• PESCO will help reinforce the EU’s strategic autonomy to act alone when necessary and with partners whenever possible. Whilst PESCO is underpinned by the idea that sovereignty can be better exercised when working together, national sovereignty remains effectively untouched
  • Military capacities developed within PESCO remain in the hands of Member States that can also make them available in other contexts such as NATO or the UN. 

 

PESCO as part of a comprehensive defence package

PESCO is closely connected to the new Coordinated Annual Review on Defence (CARD) and the European Defence Fund (EDF), which is currently being developed under the European Defence Industrial Development Programme. They are complementary and mutually reinforcing tools contributing to the same political goal:

  • CARD, to be run by the European Defence Agency, through systematically monitoring of national defence spending plans, will help identify opportunities for new collaborative initiatives.
  • The EDF will provide financial incentives to foster defence cooperation from research to the development phase of capabilities including prototypes. In this regard, both the Commission proposal and the Council General Approach on the European Defence Industrial development Programme provide the possibility for PESCO projects to benefit from increased funding, which could amount to 30% - instead of 20% - for prototypes.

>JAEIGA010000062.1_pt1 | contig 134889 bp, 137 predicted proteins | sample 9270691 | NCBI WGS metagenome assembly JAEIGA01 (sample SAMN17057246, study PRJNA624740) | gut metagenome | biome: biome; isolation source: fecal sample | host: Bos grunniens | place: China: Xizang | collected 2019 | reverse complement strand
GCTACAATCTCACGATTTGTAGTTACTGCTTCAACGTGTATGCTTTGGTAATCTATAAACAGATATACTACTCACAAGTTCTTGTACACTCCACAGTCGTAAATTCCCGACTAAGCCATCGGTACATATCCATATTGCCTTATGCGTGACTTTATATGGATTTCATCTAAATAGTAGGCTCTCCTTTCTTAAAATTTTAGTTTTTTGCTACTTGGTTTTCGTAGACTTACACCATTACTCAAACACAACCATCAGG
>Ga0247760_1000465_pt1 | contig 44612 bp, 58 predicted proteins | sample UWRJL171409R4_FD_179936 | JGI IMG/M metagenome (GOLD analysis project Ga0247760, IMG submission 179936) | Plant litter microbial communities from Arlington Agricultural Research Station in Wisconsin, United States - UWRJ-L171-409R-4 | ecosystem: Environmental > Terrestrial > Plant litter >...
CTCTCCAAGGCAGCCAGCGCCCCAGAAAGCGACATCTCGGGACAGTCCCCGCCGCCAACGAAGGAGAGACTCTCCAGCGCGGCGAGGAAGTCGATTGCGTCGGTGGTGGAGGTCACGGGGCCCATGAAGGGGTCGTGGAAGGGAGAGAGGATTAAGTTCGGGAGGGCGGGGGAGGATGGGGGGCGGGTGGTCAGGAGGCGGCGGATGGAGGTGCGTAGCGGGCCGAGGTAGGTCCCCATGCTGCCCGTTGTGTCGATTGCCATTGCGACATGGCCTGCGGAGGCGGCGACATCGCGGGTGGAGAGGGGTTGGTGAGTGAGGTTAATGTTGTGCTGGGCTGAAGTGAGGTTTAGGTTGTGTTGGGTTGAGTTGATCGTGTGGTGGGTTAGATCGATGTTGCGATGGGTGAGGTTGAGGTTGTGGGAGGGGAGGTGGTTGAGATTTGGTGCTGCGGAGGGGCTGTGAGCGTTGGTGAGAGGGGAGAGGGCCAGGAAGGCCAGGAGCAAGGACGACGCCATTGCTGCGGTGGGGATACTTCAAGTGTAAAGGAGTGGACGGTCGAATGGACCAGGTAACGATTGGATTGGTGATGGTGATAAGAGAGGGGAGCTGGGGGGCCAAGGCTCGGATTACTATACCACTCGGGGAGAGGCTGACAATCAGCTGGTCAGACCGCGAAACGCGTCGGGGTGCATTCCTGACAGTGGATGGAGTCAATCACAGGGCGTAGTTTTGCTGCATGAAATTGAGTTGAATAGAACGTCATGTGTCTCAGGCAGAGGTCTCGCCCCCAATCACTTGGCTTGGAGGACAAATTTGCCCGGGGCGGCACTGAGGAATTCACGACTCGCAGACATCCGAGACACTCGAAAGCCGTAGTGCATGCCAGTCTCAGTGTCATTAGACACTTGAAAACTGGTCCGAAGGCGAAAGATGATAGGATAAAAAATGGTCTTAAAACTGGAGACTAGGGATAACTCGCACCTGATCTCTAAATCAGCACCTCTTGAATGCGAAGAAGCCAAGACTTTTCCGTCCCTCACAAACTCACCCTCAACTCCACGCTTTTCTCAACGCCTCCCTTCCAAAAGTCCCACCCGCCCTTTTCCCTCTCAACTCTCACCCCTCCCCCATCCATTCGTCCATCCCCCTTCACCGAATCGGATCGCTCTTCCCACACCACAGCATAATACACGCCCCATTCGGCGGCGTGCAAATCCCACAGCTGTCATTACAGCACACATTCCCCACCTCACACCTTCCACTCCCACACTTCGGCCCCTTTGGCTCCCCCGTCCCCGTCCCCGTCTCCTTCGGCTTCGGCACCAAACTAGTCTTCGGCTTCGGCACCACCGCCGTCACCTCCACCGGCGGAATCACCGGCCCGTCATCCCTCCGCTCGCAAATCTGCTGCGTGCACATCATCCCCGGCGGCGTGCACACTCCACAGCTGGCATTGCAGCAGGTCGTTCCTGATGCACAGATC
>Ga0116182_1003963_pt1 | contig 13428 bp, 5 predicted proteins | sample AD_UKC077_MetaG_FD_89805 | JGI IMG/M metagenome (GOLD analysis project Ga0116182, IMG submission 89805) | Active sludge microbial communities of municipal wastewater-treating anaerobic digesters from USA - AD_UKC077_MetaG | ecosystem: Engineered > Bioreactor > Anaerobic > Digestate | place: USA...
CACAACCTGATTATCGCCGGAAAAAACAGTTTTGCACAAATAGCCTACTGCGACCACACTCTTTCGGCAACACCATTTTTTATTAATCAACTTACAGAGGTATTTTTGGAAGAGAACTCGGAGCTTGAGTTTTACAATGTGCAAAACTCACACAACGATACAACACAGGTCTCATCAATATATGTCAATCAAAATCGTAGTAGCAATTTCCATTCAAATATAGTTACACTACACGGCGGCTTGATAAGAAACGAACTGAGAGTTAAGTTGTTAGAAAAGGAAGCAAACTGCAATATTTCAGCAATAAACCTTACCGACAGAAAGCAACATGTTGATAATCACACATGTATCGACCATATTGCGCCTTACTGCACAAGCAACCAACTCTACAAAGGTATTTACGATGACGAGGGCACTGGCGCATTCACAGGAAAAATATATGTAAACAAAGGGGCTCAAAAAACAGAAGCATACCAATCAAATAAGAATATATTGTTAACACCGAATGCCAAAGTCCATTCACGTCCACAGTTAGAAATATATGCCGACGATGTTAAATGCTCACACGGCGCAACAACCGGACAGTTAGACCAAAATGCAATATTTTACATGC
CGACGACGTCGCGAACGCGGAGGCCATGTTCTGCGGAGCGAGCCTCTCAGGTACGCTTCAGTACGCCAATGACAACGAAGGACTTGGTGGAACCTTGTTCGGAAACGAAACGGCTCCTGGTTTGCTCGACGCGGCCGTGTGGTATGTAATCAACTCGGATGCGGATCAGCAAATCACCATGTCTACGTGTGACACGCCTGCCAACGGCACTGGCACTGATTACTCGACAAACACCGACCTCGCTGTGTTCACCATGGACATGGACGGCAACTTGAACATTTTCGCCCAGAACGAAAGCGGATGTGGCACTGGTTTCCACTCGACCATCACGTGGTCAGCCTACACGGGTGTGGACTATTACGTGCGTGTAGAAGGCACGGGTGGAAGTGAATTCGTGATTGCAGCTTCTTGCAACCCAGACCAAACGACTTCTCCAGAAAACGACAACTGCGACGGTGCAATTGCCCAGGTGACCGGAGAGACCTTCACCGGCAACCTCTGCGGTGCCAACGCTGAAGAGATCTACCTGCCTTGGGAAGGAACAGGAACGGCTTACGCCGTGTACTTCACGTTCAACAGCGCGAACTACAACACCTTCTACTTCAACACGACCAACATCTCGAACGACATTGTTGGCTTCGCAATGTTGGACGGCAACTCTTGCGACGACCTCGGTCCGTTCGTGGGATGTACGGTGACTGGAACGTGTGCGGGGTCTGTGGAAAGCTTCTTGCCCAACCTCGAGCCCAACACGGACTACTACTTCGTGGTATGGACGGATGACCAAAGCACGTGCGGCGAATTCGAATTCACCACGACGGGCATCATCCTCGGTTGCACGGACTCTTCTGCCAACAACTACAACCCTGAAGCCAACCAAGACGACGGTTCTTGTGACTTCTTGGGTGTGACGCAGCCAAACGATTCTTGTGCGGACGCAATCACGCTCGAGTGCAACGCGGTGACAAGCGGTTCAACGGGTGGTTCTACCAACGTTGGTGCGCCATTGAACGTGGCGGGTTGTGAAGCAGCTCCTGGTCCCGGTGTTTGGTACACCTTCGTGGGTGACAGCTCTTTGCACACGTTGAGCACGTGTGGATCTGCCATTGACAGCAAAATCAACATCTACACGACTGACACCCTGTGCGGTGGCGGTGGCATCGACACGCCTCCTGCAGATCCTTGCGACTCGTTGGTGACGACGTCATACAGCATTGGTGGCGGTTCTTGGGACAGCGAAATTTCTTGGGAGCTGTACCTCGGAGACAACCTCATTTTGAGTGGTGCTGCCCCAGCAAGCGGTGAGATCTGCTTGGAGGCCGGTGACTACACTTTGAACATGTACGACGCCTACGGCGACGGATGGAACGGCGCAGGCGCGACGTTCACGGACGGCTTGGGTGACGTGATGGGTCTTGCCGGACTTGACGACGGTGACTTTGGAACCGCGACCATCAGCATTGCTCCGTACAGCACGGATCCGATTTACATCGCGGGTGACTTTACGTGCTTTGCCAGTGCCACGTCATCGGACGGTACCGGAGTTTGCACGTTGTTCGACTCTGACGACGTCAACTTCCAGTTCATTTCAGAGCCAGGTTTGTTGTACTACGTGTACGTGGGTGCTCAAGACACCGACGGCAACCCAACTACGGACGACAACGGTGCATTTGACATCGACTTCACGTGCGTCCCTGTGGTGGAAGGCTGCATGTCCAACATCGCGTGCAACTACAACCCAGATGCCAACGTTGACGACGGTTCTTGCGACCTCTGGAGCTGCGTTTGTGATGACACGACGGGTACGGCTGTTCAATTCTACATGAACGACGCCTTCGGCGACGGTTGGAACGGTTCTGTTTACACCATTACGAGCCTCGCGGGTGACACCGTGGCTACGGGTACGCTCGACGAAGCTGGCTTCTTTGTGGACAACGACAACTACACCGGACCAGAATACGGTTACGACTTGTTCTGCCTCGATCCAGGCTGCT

• PESCO will develop capability projects, identified notably through the CARD process in priority areas. Eligible projects could also benefit from financing under the EDF, as explained above.
 

[1] The participating Member States are: Austria, Belgium, Bulgaria, Czech Republic, Croatia, Cyprus, Estonia, Finland, France, Germany, Greece, Hungary, Italy, Ireland, Latvia, Lithuania, Luxembourg, the Netherlands, Poland, Portugal, Romania, Slovenia, Slovakia, Spain and Sweden.